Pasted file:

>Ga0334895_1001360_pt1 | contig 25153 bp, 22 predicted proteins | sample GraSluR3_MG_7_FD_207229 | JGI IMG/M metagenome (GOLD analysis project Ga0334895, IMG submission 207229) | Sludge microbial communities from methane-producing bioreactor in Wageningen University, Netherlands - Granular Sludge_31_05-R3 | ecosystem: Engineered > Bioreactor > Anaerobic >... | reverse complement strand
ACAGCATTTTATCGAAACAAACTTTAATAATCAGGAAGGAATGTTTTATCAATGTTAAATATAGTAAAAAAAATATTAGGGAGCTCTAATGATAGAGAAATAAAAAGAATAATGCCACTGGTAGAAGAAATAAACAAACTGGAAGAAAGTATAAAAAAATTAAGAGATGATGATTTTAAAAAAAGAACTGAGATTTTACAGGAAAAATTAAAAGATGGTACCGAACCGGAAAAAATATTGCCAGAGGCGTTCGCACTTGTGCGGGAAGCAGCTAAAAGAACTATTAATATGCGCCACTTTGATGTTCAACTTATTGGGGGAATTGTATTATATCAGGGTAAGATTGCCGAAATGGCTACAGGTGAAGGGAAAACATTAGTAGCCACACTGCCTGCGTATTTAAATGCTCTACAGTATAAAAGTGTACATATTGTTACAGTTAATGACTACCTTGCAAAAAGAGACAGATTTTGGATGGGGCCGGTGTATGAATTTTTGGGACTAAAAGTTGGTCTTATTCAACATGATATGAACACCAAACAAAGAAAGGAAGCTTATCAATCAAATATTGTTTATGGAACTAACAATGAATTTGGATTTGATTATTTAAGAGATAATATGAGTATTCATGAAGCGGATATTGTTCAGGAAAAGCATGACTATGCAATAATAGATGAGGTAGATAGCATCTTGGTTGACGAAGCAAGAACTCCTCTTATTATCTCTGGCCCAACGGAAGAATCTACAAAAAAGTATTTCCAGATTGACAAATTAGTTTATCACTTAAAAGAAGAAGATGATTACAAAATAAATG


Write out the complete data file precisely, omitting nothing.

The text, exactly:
>Ga0334895_1001360_pt1 | contig 25153 bp, 22 predicted proteins | sample GraSluR3_MG_7_FD_207229 | JGI IMG/M metagenome (GOLD analysis project Ga0334895, IMG submission 207229) | Sludge microbial communities from methane-producing bioreactor in Wageningen University, Netherlands - Granular Sludge_31_05-R3 | ecosystem: Engineered > Bioreactor > Anaerobic >... | reverse complement strand
ACAGCATTTTATCGAAACAAACTTTAATAATCAGGAAGGAATGTTTTATCAATGTTAAATATAGTAAAAAAAATATTAGGGAGCTCTAATGATAGAGAAATAAAAAGAATAATGCCACTGGTAGAAGAAATAAACAAACTGGAAGAAAGTATAAAAAAATTAAGAGATGATGATTTTAAAAAAAGAACTGAGATTTTACAGGAAAAATTAAAAGATGGTACCGAACCGGAAAAAATATTGCCAGAGGCGTTCGCACTTGTGCGGGAAGCAGCTAAAAGAACTATTAATATGCGCCACTTTGATGTTCAACTTATTGGGGGAATTGTATTATATCAGGGTAAGATTGCCGAAATGGCTACAGGTGAAGGGAAAACATTAGTAGCCACACTGCCTGCGTATTTAAATGCTCTACAGTATAAAAGTGTACATATTGTTACAGTTAATGACTACCTTGCAAAAAGAGACAGATTTTGGATGGGGCCGGTGTATGAATTTTTGGGACTAAAAGTTGGTCTTATTCAACATGATATGAACACCAAACAAAGAAAGGAAGCTTATCAATCAAATATTGTTTATGGAACTAACAATGAATTTGGATTTGATTATTTAAGAGATAATATGAGTATTCATGAAGCGGATATTGTTCAGGAAAAGCATGACTATGCAATAATAGATGAGGTAGATAGCATCTTGGTTGACGAAGCAAGAACTCCTCTTATTATCTCTGGCCCAACGGAAGAATCTACAAAAAAGTATTTCCAGATTGACAAATTAGTTTATCACTTAAAAGAAGAAGATGATTACAAAATAAATG